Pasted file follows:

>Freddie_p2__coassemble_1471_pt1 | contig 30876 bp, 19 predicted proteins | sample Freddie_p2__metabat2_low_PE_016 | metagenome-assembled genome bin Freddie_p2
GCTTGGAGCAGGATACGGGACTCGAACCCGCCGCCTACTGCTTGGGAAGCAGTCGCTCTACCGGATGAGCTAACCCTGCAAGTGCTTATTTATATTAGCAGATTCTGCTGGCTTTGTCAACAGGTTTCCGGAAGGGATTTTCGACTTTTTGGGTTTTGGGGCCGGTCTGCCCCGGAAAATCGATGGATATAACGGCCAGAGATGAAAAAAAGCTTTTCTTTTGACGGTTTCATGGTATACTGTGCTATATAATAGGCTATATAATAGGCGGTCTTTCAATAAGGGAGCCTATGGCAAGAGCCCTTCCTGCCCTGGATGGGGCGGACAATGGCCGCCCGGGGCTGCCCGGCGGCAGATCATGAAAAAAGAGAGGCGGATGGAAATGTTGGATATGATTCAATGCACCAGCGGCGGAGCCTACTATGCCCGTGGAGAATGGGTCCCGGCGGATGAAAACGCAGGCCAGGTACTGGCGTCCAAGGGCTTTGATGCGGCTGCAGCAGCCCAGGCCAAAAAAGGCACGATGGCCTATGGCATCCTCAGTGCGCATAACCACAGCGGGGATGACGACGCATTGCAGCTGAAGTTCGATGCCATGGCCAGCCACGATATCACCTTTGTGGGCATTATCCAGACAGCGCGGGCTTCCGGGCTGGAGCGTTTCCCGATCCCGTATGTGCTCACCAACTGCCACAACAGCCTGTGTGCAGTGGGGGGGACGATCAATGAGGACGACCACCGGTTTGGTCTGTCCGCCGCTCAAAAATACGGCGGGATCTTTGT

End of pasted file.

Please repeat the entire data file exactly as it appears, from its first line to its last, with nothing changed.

>Freddie_p2__coassemble_1471_pt1 | contig 30876 bp, 19 predicted proteins | sample Freddie_p2__metabat2_low_PE_016 | metagenome-assembled genome bin Freddie_p2
GCTTGGAGCAGGATACGGGACTCGAACCCGCCGCCTACTGCTTGGGAAGCAGTCGCTCTACCGGATGAGCTAACCCTGCAAGTGCTTATTTATATTAGCAGATTCTGCTGGCTTTGTCAACAGGTTTCCGGAAGGGATTTTCGACTTTTTGGGTTTTGGGGCCGGTCTGCCCCGGAAAATCGATGGATATAACGGCCAGAGATGAAAAAAAGCTTTTCTTTTGACGGTTTCATGGTATACTGTGCTATATAATAGGCTATATAATAGGCGGTCTTTCAATAAGGGAGCCTATGGCAAGAGCCCTTCCTGCCCTGGATGGGGCGGACAATGGCCGCCCGGGGCTGCCCGGCGGCAGATCATGAAAAAAGAGAGGCGGATGGAAATGTTGGATATGATTCAATGCACCAGCGGCGGAGCCTACTATGCCCGTGGAGAATGGGTCCCGGCGGATGAAAACGCAGGCCAGGTACTGGCGTCCAAGGGCTTTGATGCGGCTGCAGCAGCCCAGGCCAAAAAAGGCACGATGGCCTATGGCATCCTCAGTGCGCATAACCACAGCGGGGATGACGACGCATTGCAGCTGAAGTTCGATGCCATGGCCAGCCACGATATCACCTTTGTGGGCATTATCCAGACAGCGCGGGCTTCCGGGCTGGAGCGTTTCCCGATCCCGTATGTGCTCACCAACTGCCACAACAGCCTGTGTGCAGTGGGGGGGACGATCAATGAGGACGACCACCGGTTTGGTCTGTCCGCCGCTCAAAAATACGGCGGGATCTTTGT